Accommodating different and divergent interests is not an easy task. Utilizing classification systems that fail to meet basic medical concepts, in terms of which disease and illness are understood, makes this task even more difficult. This can be seen in the article by Drs Iezzoni and Moskowitz1 in this issue of The Journal.
The goal of any classification system is to ensure that homogeneity is inherent in each category classified. An optimal classification system allows the prognosis and resource needs to be compared for individuals with "similar illnesses." The problem is the definition of "similar illness." Even though there may be biological similarities, there will be social differences that will affect patient care. Patient expectations and demands will also vary and will influence the effectiveness of the care given. Thus, case mix classification is an exercise in how best to pretend that what is in fact heterogeneous is homogeneous. The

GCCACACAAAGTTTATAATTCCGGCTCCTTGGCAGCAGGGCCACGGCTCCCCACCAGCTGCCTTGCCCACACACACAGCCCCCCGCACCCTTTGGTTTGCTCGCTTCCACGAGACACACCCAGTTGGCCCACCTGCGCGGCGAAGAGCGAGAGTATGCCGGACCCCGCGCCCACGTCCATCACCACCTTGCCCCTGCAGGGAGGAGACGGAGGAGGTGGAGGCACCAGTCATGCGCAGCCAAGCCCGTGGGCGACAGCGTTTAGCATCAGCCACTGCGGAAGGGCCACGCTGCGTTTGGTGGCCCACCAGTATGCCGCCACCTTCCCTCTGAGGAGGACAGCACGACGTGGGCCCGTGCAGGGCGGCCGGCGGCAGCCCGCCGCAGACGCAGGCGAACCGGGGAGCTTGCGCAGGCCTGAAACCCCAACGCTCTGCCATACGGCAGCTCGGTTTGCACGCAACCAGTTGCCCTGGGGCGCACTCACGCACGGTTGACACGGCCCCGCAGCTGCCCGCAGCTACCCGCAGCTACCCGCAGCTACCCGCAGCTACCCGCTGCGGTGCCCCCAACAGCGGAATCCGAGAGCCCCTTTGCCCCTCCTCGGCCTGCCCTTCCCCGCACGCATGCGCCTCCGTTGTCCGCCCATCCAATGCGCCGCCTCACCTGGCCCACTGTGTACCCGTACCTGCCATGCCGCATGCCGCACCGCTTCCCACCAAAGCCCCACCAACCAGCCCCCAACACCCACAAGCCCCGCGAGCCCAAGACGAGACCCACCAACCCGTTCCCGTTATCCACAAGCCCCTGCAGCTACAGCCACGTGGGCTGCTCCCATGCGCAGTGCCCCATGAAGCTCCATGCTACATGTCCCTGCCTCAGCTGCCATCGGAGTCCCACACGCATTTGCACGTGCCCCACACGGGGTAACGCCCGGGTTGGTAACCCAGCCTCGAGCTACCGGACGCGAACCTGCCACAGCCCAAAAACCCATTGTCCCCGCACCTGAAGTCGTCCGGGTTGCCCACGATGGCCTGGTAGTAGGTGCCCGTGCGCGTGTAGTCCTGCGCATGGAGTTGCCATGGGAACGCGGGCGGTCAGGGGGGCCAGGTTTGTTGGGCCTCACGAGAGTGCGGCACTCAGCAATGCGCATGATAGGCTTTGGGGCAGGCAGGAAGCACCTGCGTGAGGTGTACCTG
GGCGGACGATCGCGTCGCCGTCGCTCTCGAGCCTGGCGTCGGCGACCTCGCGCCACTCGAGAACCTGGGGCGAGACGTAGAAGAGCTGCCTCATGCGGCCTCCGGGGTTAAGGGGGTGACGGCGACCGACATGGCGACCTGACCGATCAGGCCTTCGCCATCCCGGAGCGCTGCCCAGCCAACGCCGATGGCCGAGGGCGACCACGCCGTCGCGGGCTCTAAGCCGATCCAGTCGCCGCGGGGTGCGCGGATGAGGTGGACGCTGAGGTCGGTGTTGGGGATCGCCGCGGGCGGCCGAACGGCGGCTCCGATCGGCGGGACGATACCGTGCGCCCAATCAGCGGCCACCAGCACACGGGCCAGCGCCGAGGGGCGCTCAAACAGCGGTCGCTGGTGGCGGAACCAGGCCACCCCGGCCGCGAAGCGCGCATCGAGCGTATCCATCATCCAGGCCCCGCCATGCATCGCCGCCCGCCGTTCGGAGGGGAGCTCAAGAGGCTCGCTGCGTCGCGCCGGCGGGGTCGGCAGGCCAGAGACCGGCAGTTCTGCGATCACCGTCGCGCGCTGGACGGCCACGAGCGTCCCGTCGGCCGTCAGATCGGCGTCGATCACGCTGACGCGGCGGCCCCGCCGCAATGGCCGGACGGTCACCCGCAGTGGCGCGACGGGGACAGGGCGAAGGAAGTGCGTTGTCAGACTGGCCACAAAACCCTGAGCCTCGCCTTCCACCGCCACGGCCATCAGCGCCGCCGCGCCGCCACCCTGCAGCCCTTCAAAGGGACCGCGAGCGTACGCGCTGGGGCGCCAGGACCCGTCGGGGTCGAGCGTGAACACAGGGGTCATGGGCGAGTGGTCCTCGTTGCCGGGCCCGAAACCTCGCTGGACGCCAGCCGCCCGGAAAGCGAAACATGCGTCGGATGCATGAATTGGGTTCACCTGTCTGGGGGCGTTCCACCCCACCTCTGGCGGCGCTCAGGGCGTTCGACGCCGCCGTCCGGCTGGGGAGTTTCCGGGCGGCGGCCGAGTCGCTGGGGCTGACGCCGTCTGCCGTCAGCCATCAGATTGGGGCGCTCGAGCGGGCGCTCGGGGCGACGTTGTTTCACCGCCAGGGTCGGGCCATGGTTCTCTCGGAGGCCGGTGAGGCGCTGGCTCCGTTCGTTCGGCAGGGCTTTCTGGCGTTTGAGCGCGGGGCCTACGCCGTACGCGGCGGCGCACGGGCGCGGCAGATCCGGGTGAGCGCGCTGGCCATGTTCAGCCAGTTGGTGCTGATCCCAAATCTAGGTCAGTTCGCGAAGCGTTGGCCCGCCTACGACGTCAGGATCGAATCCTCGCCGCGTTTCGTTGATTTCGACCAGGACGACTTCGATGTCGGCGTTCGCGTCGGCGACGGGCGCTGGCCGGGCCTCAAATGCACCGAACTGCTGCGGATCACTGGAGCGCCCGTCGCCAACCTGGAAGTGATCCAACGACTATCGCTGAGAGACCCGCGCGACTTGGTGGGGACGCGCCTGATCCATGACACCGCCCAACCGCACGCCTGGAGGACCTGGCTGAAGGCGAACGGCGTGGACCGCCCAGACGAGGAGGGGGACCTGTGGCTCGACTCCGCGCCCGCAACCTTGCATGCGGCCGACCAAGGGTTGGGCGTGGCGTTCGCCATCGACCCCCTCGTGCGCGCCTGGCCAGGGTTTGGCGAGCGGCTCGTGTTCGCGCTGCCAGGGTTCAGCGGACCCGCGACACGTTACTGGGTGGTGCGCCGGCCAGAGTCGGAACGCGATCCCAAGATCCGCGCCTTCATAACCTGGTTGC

Gonnella JS. Case Mix Classification: The Need to Reduce Inappropriate Homogeneity. JAMA. 1986;255(7):941–942. doi:10.1001/jama.1986.03370070095035
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